Amy MacRuari was born some time around 1315-1320 and is presumed to have died some time after 1370. She is also known as Amie MacRuari or Amy of Garmoran and was a noblewoman who became the divorced first wife of John of Islay, Lord of the Isles. The wider picture in Scotland at the time is set out in our Historical Timeline.
Amy was a direct descendent of Somerled though her father, Ruaidhri mac Ailein, sometimes known as Ruaidhrí Mac Ruaidhrí. At one point he was lord of large parts of what is now Lochaber and Lorn, before being stripped of his lands for plotting against King Robert the Bruce in about 1325.
In 1337, Amy MacRuari married John of Islay, Lord of the Isles. In 1344, most of Clan Rauri's lands were restored to Amy's brother, Raghnall mac Ruaidhri. Raghnall was murdered by William, Earl of Ross, at Elcho Nunnery near Perth in 1346. Amy was his sole heir and John of Islay claimed the clan's lands on her behalf. He then promptly annexed them for himself.
John of Islay's ambitions were not limited to acquiring his wife's lands. He was a supporter and close ally of Robert the High Steward of Scotland, the nephew and nominated heir (and eventual successor) of King David II. In order to cement this relationship it was agreed that John of Islay should marry Robert's daughter, Margaret Stewart. John was granted a papal dispensation to divorce Amy, even though the couple had three sons together, and in 1350 he married Margaret Stewart. John of Islay was granted additional lands in western Scotland as a dowry, in return for an undertaking that his sons with Amy would be passed over in the succession in favour of any children he had with Margaret Stewart.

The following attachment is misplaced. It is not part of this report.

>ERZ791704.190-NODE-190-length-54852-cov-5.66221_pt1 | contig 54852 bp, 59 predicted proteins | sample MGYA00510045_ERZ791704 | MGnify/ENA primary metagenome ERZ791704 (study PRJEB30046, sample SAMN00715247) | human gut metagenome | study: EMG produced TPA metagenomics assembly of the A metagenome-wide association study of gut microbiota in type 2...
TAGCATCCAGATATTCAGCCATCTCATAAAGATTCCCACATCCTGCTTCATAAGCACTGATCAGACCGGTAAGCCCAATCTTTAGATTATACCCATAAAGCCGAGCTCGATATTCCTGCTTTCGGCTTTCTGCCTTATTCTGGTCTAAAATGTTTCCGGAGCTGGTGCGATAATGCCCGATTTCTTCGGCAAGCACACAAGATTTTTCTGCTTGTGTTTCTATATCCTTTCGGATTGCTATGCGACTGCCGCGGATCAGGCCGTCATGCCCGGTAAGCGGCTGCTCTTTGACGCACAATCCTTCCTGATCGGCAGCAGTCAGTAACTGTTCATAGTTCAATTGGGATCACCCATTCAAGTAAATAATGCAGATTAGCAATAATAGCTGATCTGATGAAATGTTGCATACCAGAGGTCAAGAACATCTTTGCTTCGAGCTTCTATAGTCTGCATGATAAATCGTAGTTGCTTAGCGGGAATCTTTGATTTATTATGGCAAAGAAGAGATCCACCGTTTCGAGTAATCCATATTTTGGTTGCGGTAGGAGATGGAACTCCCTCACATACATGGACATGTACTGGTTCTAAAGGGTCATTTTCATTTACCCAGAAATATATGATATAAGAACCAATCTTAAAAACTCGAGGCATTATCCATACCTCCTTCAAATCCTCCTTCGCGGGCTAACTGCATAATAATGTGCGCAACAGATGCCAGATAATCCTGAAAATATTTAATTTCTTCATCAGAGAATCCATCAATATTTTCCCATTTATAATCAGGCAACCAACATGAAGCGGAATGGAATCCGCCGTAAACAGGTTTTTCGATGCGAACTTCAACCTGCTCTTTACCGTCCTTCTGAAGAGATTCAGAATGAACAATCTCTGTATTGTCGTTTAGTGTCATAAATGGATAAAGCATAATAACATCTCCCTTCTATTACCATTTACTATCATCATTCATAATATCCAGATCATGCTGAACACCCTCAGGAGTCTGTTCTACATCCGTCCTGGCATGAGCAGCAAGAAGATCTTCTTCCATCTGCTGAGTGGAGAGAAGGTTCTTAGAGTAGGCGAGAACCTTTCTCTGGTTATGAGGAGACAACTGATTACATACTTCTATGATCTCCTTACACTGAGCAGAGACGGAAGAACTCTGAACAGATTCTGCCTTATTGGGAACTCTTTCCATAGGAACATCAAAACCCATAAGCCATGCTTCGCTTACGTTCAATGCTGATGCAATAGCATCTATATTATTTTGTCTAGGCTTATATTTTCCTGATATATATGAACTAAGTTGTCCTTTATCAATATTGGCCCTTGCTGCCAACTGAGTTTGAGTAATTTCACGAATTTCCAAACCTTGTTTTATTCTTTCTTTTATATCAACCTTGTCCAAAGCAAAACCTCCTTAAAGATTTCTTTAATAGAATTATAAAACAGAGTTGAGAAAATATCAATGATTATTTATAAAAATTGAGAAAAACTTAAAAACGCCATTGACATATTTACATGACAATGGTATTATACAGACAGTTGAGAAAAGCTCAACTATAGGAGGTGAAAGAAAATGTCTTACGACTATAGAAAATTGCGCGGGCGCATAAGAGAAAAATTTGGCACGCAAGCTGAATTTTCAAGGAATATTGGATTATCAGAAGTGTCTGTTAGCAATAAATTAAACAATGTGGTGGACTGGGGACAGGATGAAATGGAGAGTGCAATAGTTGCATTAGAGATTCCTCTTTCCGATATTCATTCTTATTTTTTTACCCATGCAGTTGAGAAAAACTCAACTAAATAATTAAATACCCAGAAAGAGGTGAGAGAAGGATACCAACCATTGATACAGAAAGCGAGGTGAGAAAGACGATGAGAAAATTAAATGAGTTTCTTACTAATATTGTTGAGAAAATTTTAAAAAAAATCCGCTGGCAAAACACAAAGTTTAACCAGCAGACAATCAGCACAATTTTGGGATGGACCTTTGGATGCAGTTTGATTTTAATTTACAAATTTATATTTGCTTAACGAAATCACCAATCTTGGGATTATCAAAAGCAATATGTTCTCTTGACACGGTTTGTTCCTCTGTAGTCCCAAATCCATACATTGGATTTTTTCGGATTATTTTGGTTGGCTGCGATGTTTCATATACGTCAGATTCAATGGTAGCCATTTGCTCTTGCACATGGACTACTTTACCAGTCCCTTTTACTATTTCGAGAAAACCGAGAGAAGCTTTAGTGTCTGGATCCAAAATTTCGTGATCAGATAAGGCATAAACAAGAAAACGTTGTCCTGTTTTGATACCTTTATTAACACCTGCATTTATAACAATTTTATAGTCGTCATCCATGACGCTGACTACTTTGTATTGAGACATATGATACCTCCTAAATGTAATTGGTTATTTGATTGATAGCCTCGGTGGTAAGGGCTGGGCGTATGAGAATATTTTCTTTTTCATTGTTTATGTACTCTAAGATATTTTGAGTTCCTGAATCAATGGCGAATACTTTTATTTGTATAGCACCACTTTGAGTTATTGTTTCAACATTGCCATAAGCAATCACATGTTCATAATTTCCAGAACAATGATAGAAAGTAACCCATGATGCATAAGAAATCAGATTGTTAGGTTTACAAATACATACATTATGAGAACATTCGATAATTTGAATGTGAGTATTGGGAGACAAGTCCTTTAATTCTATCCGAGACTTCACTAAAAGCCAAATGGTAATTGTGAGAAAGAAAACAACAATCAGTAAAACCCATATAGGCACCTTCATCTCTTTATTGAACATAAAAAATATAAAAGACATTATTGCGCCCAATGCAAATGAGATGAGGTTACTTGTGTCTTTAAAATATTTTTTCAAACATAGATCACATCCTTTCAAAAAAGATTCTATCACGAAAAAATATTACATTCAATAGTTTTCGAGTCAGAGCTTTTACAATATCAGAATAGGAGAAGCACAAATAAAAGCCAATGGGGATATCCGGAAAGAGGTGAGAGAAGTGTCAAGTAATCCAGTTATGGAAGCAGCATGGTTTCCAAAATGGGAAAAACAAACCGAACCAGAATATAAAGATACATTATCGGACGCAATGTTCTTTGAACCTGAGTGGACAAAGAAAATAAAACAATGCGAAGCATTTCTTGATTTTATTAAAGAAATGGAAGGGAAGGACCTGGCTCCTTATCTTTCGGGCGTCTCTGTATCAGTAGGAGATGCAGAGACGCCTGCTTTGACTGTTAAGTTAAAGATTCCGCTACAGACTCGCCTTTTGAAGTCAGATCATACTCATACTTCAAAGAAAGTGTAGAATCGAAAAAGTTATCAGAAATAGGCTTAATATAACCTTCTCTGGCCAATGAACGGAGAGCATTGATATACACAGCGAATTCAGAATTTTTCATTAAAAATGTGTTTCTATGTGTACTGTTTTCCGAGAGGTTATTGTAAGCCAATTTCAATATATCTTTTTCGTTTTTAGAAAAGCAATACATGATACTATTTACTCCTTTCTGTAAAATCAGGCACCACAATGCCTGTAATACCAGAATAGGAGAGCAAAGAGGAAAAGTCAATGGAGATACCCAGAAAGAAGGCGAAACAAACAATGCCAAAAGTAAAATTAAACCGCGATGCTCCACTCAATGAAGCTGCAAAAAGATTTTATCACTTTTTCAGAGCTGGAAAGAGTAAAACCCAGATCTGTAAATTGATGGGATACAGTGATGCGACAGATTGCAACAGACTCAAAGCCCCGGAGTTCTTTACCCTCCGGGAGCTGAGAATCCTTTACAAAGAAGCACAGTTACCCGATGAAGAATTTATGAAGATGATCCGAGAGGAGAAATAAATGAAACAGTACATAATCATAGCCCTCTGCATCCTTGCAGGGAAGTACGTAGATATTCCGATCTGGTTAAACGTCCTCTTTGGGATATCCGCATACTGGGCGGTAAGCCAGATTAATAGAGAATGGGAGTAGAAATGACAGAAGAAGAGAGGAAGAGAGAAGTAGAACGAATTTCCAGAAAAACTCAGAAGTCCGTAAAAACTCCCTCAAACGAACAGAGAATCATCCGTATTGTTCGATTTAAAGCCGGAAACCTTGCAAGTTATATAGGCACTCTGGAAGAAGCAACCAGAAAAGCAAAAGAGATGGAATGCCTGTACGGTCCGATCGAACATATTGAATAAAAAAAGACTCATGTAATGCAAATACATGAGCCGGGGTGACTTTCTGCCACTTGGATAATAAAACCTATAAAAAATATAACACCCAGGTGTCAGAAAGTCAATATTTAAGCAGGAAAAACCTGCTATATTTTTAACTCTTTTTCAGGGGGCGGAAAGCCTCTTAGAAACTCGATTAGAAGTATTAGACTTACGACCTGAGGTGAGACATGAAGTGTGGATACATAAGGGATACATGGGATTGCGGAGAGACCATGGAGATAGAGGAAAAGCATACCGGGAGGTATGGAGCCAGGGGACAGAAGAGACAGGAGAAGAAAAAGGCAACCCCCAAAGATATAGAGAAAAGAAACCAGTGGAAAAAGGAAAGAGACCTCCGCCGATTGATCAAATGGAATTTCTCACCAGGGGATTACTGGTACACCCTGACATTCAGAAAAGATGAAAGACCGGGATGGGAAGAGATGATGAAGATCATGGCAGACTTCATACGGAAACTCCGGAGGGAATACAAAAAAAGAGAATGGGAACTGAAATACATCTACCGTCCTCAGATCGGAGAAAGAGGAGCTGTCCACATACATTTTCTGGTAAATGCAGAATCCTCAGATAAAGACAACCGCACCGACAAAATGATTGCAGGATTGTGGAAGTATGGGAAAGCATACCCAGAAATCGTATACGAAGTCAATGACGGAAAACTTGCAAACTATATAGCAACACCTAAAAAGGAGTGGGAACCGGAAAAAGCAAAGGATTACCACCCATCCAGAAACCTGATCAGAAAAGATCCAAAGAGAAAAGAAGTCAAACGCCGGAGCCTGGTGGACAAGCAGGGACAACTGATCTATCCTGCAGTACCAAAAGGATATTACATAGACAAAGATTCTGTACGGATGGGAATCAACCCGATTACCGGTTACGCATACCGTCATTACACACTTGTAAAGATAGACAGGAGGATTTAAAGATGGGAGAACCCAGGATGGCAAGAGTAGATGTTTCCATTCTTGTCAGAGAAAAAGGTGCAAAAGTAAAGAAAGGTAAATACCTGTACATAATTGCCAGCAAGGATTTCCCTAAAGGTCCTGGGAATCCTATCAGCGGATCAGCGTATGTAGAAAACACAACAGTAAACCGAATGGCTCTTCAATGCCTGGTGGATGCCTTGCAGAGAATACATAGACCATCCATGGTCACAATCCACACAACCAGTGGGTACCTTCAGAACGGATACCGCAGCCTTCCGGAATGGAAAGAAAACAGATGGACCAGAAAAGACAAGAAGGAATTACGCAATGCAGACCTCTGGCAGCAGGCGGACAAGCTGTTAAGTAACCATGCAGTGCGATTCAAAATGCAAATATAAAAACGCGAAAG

From Amy's point of view, the only positive in what was otherwise a truly remarkable tale of betrayal was that the divorce settlement restored to her personal control the Clan Rauri lands annexed by her ex-husband four years earlier. Even this was only temporary, however, as John of Islay later succeeded in being granted a royal charter to some of the disputed lands. In later life Amy did much to develop the areas still under her control. She built or rebuilt a number of churches in the Western Isles, including Teampull na Trionaid or Trinity Church on North Uist. She is also said to have redeveloped Castle Tioram into the structure you see today.
It is unclear when Amy died. After John of Islay's death in 1386, their son Ranald succeeded in gaining control over more of the disputed Clan Rauri lands. He also served as a tutor to his younger half-brother (and John of Islay's heir) Domhnall, and is remembered as the progenitor of Clan Macdonald of Clanranald and Clan MacDonell of Glengarry.